Capstone begins dosing for AEM-28 Phase Ib/IIa trial in refractory hypercholesterolemic patients

12th June 2014 (Last Updated June 12th, 2014 18:30)

US-based Capstone Therapeutics and its joint venture (JV) affiliate LipimetiX Development have started dosing for the AEM-28 (Apo E mimetic peptide) Phase Ib/IIa human clinical trial in refractory hypercholesterolemic patients who are already on optimal cholesterol lowering therapy but are unable to reach target cholesterol levels.

US-based Capstone Therapeutics and its joint venture (JV) affiliate LipimetiX Development have started dosing for the AEM-28 (Apo E mimetic peptide) Phase Ib/IIa human clinical trial in refractory hypercholesterolemic patients who are already on optimal cholesterol lowering therapy but are unable to reach target cholesterol levels.

The study is the multiple ascending dose (MAD) component of a blended Phase I/II randomised, placebo-controlled, double-blinded, single centre dose escalation trial.

The single ascending dose (SAD) component of the trial, in healthy patients with elevated cholesterol, started on 8 April, and has progressed through the first five out of six groups.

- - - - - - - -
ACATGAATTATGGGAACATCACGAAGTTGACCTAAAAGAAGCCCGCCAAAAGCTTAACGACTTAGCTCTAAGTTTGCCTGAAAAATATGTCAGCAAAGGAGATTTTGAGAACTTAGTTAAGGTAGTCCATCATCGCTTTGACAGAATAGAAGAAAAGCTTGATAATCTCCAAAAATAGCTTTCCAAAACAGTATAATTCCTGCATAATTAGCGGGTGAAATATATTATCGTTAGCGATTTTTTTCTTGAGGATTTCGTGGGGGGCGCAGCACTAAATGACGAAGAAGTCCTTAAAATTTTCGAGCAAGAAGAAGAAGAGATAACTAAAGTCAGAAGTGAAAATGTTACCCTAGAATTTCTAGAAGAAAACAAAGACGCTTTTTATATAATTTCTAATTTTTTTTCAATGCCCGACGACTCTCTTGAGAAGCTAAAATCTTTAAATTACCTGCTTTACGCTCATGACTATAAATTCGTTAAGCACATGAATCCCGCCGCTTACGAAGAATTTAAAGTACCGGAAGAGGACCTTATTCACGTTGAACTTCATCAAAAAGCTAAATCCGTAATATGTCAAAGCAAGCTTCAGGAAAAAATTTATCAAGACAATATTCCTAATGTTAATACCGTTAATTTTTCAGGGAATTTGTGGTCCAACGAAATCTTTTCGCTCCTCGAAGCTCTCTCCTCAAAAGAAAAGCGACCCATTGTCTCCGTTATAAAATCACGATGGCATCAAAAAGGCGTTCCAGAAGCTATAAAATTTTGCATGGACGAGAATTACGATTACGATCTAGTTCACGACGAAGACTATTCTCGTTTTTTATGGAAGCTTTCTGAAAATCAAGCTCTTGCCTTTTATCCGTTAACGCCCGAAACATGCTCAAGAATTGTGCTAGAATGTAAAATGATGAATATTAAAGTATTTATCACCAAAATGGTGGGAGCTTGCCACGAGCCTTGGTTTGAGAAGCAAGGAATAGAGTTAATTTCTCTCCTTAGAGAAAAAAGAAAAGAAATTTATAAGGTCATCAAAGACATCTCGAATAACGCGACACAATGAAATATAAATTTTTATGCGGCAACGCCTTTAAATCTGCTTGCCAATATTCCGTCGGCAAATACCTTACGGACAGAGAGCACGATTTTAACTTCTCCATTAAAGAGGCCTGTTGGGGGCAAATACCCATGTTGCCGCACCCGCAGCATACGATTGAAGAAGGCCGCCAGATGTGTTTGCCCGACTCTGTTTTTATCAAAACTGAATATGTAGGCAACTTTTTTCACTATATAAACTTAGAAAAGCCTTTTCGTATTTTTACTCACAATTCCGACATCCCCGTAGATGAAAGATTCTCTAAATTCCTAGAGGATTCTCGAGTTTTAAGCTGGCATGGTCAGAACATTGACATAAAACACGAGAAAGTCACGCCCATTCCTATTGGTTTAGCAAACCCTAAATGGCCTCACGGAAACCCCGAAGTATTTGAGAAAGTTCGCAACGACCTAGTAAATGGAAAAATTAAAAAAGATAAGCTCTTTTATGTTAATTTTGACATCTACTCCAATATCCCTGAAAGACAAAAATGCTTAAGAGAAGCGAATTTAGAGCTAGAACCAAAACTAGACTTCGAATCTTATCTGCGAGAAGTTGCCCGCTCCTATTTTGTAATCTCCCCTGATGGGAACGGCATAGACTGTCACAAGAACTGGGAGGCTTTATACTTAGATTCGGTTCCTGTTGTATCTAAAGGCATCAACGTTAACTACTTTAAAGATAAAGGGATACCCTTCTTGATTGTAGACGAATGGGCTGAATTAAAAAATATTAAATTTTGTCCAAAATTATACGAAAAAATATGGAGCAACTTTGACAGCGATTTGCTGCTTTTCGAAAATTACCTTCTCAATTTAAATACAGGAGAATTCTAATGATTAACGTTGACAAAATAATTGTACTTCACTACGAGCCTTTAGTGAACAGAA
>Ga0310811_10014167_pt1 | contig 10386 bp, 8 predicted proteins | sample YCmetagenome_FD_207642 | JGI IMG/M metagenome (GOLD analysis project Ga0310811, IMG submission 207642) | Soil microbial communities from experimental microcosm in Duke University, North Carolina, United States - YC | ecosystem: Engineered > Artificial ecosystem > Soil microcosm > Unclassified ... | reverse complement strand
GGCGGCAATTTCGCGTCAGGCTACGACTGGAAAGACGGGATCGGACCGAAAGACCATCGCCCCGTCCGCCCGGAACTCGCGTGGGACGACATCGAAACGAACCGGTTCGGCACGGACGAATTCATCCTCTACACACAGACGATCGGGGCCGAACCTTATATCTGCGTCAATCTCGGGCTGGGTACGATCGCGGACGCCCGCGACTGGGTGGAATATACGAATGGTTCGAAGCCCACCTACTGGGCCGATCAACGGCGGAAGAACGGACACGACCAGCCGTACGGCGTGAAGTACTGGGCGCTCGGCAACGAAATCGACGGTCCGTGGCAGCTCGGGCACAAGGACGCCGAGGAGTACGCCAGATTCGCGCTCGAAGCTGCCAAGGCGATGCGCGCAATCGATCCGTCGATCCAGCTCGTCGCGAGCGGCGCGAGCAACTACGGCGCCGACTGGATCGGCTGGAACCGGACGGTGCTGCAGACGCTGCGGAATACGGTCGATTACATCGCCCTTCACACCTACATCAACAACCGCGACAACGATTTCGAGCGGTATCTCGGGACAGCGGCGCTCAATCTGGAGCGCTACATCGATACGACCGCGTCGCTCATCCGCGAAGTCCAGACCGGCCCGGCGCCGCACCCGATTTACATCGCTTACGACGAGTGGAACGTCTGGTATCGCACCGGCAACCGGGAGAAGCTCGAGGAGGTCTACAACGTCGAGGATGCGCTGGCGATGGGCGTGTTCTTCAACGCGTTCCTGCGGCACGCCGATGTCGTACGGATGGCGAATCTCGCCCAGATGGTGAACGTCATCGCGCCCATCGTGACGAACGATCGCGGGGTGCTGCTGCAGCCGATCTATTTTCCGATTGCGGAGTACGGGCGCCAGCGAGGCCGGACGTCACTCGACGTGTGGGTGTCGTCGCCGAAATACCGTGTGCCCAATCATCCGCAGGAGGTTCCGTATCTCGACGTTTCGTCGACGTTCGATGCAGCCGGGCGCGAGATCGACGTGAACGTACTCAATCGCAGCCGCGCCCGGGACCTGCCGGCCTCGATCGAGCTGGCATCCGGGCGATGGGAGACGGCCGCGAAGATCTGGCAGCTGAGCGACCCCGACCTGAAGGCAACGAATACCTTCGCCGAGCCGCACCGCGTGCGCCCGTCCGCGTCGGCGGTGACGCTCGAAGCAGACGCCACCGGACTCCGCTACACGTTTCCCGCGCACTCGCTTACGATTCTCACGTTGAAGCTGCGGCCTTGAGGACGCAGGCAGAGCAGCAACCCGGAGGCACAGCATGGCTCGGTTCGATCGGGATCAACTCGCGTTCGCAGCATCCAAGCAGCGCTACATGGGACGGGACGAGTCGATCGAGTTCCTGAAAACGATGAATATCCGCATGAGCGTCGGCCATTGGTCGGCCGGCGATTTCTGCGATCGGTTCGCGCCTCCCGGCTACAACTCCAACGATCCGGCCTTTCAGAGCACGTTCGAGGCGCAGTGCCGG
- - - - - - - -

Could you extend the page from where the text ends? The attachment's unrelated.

"Apo E has long been known to play a critical role in cholesterol and triglyceride metabolism, and recently to provide unique protective effects to the artery wall."

The blended trial design called for start of the MAD component after establishing safety and tolerability in the first dive groups from the SAD.

Primary objectives of the MAD are to assess the safety and etermine preliminary pharmacokinetics/ pharmacodynamics of three repeated administrations of AEM-28 using the three highest doses tested in the SAD.

Fifteen subjects are planned for treatment at a hospital-based clinical site in Perth, Australia.

LipimetiX president Dennis Goldberg said apolipoprotein E (Apo E) has long been known to play a critical role in cholesterol and triglyceride metabolism, and recently to provide unique protective effects to the artery wall.

"Scientists at the University of Alabama at Birmingham, led by Dr G M Anantharamaiah, engineered AEM-28 as a small peptide that could be delivered therapeutically," Goldberg said.

"Collaboratively, we have developed a significant body of preclinical work that establishes AEM-28 and its analogues as promising commercial candidates in reducing both cholesterol and, potentially, atherosclerotic lesions."

The company said that the efficient trial design should result in topline data from the SAD in the third quarter of 2014, and from the MAD in the fourth quarter of 2014.

The JV has a development plan to pursue regulatory approval of AEM-28 as treatment for homozygous familial hypercholesterolemia and severe refractory hypercholesterolemia.